Tuesday, December 15, 2009

J. Michael Straczynski's Thor in Review

The final issue of J. Michael Straczynski's acclaimed run on Thor has come to an end with the publication of Giant Size Thor Finale #1, so it seemed like a good time to take a look back at what JMS managed to accomplish and, of course, what he failed to accomplish with this run.

In many ways the Giant Size Thor Finale perfectly embodies all the things that frustrated me about this run. Firstly. it's published as an oversized special rather than a regular issue for no apparent reason other than to tack an extra dollar onto the price point. Not only do the events in this issue flow directly from all the previous issues, it's not a finale at all, as it is open-ended and leads right into Thor #604, the first issue by new (temporary) writer Keiron Gillen. Plus, the story is the same length as every other issue of Thor, with the "Giant-Size" aspect simply being more reprints.

This is an all-too familiar scenario for Thor readers since JMS took over back in the summer of 2007. That first issue of Thor, cover dated September but actually released in July, was a full two and a half years ago, which by normal publishing standards would mean that JMS should be completing a 30-issue run if the indica of the comic, which claims to be monthly, weren't a bald-faced fib. Instead, JMS managed only 17 issues during that time period, meaning the rest of the Thor publishing slack was picked up by a series of fill-ins, one-shots, reprints and specials, some of which, it should be noted, were actually better than the main product (thanks to the presence of Matt Fraction on many of them).

Giant Size Thor Finale is also symptomatic of JMS's modern (that is, slow) writing style, as it doesn't tie up his run so much as extend it yet again, continuing the pattern of dramatic deferral that JMS has perfected. About the only thing that is resolved, if you want to call it that, is the long-running, ongoing subplot of Oklahoma beef slab Bill and his erstwhile Asgardian lover Kelda. This ends with Bill dying to protect Balder and Kelda rushing off to confront Dr. Doom, who has teamed up with Loki to capture and dissect Asgardians in order to study their immortality. In the first few pages of Gillen's Thor #604, she shows up and Doom promptly rips her heart out. So after two plus years of this subplot, the point of it turned out to be... what exactly? I'm wondering just what these characters were intended to bring to the table, because if it was just this sequence, that's a ton of wasted pages to set up something that could have been accomplished without either of them existing in the first place.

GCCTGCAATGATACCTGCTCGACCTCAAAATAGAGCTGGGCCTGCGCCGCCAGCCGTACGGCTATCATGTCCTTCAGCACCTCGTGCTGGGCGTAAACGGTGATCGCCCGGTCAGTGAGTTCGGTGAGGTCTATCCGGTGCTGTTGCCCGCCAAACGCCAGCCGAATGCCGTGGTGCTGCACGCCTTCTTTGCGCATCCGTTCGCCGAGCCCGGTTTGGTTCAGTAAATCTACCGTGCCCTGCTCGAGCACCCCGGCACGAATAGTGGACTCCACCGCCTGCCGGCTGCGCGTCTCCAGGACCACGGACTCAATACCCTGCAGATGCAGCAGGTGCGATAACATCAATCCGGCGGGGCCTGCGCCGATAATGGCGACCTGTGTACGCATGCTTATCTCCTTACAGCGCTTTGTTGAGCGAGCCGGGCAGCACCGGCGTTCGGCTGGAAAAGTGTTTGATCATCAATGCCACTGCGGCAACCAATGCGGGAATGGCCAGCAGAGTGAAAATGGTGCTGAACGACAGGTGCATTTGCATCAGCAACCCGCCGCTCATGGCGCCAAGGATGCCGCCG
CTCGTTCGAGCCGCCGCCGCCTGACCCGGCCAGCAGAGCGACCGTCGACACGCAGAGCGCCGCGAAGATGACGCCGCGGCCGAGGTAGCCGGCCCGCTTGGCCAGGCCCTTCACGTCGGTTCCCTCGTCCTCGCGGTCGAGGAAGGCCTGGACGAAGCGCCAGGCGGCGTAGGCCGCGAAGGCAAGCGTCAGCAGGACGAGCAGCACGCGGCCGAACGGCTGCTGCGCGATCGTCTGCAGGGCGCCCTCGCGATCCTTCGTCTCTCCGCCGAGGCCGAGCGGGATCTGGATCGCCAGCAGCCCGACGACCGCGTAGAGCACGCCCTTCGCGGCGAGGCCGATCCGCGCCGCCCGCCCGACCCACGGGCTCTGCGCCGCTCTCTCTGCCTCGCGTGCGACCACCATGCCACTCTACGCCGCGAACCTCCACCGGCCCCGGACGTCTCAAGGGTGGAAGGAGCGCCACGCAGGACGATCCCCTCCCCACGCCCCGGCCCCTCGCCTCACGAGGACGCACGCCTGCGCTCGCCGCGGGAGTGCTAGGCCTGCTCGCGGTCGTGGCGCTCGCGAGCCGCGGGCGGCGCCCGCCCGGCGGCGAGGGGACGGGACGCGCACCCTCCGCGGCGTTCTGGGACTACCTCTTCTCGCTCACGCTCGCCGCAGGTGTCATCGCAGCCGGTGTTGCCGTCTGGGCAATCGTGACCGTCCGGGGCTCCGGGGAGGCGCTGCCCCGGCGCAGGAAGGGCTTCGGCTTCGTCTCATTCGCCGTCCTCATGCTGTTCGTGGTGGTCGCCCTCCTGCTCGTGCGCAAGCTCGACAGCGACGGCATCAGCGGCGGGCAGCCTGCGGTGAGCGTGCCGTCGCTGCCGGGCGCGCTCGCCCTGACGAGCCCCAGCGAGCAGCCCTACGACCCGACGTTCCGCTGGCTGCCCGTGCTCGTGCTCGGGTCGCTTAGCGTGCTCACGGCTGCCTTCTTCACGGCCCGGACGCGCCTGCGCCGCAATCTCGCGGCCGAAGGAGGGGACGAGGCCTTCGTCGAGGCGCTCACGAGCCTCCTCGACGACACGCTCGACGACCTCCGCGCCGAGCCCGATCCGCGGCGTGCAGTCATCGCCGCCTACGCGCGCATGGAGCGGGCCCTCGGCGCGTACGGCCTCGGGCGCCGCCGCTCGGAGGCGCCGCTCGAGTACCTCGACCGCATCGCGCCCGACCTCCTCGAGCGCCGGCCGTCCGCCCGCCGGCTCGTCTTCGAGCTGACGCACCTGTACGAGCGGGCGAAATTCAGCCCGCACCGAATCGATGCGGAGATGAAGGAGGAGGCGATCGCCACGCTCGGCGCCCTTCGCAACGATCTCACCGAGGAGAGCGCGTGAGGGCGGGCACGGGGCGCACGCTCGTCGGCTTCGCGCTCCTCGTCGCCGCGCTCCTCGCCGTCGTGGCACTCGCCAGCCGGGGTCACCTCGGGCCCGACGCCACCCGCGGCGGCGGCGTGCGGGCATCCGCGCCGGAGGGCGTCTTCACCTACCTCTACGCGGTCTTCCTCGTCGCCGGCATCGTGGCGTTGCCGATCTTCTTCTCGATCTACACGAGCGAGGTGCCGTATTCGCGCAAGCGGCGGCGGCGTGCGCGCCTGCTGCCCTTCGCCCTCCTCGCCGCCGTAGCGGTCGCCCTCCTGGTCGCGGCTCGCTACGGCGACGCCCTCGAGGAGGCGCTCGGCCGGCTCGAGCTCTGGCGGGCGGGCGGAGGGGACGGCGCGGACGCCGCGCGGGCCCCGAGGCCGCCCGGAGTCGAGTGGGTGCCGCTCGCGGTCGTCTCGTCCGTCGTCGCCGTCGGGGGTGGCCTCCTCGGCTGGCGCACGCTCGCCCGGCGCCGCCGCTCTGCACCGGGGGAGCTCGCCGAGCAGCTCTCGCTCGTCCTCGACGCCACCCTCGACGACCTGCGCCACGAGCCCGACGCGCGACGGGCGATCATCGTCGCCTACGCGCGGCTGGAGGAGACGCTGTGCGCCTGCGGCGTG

If all this sounds overly harsh, it's because the real frustration with JMS's Thor is that parts of it were really good -- good enough to make the weaknesses especially glaring and annoying. Mostly, of course it's the pacing that was an issue, as even if these comics had come out on time there's no real reason it should take 17 meandering issues to get to this point. For those keeping track, the first arc of six issues brought the Asgardians back from their seeming death; the second arc, which was the high point of the series, gave us a glimpse at Loki's origin and his plot to have Thor exiled; and the third arc, still in progress, has the Asgardians moving to Latveria where they run into Doom.

Along the way we've had an inordinate amount of monologuing, especially between Thor and his alter-ego Don Blake; an extended series of vignettes in Oklahoma apparently designed to show the contrast between Asgardians and normal humans (something they didn't do particularly effectively or compellingly); this long-ass subplot with Bill and Kelda, which went nowhere; Loki as a woman for a year or more (why, again?); and basically one single issue with any action in it (the battle between Thor and Bor). And what does JMS has to show for all this? One compelling story (Loki's, trying together the two-part flashback origin with the death of Bor) and the much-needed reduction of Thor's powers to manageable levels by removing the Odin-force and re-introducing Don Blake to the mix, both of which are good moves in terms of making Thor a viable character who can actually interact with the Marvel Universe without overpowering it.

Was JMS's run on Thor bad? No, not by any means. But was it as good as some critics and fans (like the slurpers at IGN.com) would have you believe? Hell no. In the end his run was a solid if plodding reintroduction of Thor to the land of the living and in the process he did a lot of important infrastructure work on the character. Unfortunately, it came at the expense of actually telling interesting stories. Let's hope those who follow him on the book can take this two and a half year setup and actually -- finally -- do something with it.


Bookmark and Share

1 comments:

And this is precisely why I haven't bought a comic book in years (plus the 40 mile drive to the closest comic shop).

Jim